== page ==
Setting Reasonable Expectactions in Communal Projects

August 1 is the Siyum HaShas and I coordinated the purchasing process for my Shul and another local Shul. In total, close to 400 tickets were purchased through these efforts.

Here are some lessons learned:

These types of projects are usually more work than anticipated.

That doesn’t mean you shouldn’t do them, just that you should be aware of a potential time underestimation. (A good friend warned me about this at the start of the project).

I think most people do appreciate these efforts on their behalf, but only a few will actually express their appreciation.

That’s ok, your motivation to do these projects should be to help the community. If you’re looking for expressed appreciation, you’ll probably be disappointed.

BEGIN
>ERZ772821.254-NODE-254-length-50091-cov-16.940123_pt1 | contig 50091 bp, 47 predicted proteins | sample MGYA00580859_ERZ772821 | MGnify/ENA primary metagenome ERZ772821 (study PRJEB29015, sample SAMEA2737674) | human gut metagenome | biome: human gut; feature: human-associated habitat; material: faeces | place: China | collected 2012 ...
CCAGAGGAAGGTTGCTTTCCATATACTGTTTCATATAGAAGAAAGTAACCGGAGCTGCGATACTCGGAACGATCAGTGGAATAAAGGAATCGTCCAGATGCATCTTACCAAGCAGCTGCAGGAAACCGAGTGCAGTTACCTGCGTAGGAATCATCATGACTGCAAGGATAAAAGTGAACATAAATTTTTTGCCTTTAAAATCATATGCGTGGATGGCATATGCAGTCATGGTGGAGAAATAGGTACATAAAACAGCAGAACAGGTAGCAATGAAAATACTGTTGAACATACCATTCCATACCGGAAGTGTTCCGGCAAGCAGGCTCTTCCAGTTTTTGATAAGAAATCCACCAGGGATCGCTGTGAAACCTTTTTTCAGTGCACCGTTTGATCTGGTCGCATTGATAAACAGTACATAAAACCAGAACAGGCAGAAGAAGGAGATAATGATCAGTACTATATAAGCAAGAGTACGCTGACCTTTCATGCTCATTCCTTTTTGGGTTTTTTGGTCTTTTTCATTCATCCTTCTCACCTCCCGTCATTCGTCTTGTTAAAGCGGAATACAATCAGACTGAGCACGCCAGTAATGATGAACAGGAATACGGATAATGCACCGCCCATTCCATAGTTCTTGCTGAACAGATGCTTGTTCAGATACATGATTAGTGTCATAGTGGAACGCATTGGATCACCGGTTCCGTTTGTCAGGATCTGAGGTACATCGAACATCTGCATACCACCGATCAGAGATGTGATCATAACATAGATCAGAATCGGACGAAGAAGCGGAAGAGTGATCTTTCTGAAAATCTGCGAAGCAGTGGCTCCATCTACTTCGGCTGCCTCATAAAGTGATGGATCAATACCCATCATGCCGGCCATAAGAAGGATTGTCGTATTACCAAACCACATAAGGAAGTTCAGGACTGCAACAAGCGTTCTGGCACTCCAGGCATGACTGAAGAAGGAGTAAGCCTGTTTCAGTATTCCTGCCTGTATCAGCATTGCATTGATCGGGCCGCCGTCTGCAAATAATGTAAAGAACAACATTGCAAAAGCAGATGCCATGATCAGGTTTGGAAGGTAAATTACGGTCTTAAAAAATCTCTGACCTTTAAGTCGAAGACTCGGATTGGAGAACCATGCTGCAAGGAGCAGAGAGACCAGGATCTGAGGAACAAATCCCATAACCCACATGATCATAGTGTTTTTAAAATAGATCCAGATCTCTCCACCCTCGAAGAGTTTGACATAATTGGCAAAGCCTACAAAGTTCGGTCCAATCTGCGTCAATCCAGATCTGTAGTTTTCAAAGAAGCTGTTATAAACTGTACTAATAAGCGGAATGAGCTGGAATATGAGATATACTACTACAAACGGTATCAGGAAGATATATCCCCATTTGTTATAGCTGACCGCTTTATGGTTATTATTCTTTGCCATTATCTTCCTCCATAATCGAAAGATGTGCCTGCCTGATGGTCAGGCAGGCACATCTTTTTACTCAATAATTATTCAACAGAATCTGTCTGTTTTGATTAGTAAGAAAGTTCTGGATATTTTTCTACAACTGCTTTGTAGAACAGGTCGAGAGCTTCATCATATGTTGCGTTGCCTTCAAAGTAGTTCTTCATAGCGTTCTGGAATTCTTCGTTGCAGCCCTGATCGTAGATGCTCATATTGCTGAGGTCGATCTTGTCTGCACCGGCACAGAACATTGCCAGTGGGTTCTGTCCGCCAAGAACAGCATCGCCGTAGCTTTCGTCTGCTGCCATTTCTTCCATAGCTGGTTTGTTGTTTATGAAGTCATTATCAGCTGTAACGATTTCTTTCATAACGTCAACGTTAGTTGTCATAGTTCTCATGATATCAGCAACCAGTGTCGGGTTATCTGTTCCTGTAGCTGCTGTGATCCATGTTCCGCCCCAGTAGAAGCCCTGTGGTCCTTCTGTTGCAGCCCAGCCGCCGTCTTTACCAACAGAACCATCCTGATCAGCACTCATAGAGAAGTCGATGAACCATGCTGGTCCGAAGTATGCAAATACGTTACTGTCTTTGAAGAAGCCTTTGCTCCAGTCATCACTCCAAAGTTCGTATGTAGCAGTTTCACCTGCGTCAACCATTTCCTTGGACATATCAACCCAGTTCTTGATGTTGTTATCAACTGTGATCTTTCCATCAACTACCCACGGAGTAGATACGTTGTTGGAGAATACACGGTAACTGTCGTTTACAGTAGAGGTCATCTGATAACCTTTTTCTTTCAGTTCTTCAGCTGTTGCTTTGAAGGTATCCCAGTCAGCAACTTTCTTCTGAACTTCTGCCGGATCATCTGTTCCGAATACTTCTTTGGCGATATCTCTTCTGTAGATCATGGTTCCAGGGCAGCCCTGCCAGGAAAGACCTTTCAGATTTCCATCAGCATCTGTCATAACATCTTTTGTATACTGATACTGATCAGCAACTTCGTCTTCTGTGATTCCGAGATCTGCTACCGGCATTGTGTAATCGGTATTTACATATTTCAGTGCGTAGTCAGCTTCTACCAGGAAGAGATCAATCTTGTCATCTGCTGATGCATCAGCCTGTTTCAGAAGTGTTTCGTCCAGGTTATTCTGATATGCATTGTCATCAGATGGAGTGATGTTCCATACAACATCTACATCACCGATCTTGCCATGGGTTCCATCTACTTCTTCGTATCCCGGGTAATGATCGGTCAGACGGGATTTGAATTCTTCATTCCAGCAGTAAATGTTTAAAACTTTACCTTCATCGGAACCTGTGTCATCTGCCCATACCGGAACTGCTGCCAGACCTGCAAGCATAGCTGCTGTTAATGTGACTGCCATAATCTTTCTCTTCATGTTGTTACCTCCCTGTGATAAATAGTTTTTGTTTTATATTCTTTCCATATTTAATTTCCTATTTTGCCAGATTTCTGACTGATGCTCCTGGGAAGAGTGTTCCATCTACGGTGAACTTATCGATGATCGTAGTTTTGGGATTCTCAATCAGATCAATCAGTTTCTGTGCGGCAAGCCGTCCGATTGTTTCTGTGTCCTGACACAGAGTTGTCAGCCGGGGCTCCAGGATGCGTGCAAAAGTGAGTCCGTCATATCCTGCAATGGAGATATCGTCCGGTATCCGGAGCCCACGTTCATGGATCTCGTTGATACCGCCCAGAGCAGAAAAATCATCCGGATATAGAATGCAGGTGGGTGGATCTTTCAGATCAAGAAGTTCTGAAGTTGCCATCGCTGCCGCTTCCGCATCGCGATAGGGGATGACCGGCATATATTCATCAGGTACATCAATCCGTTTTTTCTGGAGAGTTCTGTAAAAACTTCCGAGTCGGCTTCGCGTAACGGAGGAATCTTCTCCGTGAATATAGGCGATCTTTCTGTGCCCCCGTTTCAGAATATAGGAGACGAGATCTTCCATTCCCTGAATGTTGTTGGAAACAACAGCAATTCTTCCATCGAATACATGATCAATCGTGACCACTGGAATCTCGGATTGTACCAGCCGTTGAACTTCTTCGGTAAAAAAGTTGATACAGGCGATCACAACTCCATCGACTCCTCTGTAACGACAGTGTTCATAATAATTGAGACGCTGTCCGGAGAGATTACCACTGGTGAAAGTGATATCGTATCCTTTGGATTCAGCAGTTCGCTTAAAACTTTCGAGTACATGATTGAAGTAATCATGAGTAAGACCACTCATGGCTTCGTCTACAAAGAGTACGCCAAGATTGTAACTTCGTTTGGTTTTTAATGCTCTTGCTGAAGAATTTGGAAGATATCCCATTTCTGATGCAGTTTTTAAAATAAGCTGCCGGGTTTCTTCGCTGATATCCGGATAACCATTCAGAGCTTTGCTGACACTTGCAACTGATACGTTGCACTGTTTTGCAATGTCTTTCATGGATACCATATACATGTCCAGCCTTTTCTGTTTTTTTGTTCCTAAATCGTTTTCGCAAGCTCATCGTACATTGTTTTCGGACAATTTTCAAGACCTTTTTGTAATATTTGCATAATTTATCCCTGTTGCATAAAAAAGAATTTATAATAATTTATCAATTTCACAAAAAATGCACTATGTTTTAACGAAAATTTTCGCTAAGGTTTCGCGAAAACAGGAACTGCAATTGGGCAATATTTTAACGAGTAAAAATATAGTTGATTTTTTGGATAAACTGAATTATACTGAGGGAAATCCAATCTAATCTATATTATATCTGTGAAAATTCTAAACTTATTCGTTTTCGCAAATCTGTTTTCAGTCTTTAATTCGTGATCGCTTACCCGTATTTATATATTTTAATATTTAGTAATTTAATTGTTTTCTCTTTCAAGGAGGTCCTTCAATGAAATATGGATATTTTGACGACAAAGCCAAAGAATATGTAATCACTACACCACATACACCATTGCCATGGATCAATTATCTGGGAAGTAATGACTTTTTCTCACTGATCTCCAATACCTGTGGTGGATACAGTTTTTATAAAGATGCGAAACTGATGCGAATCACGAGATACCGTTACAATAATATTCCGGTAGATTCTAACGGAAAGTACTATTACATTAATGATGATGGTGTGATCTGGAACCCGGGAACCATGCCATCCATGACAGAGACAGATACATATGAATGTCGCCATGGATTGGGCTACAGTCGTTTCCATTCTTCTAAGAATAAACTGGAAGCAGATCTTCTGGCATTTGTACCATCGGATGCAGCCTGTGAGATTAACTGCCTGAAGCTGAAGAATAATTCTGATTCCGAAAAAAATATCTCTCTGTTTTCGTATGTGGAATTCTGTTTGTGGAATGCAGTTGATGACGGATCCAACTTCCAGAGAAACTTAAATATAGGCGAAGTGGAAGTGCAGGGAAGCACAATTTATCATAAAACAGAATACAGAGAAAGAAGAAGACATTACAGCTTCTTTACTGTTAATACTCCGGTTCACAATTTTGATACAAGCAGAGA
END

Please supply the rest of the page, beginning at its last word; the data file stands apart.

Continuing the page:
Some people will give you a hard time.

If possible, try to deal with the complaint with a smile. With some, it might be necessary to be a little more assertive and remind them that your doing this as a favor for them.

Working with people from another Shul adds complications.
With your own Shul, you’ve probably built relationships and an emotional bank account over time, so there’s little friction in most cases. With another Shul, there’s usually less understanding and appreciation, and there might more issues if problems arise.

You will make mistakes.
If you make reasonable efforts to correct mistakes, the person affected will often appreciate that. Even if they don’t, you’ve done all you can.

Bigger communal organizations have a wide cast of people.
Most of the people you will deal with in larger communal organizations will be very cordial and helpful. Show your appreciation and minimize your focus on people who aren’t as cordial.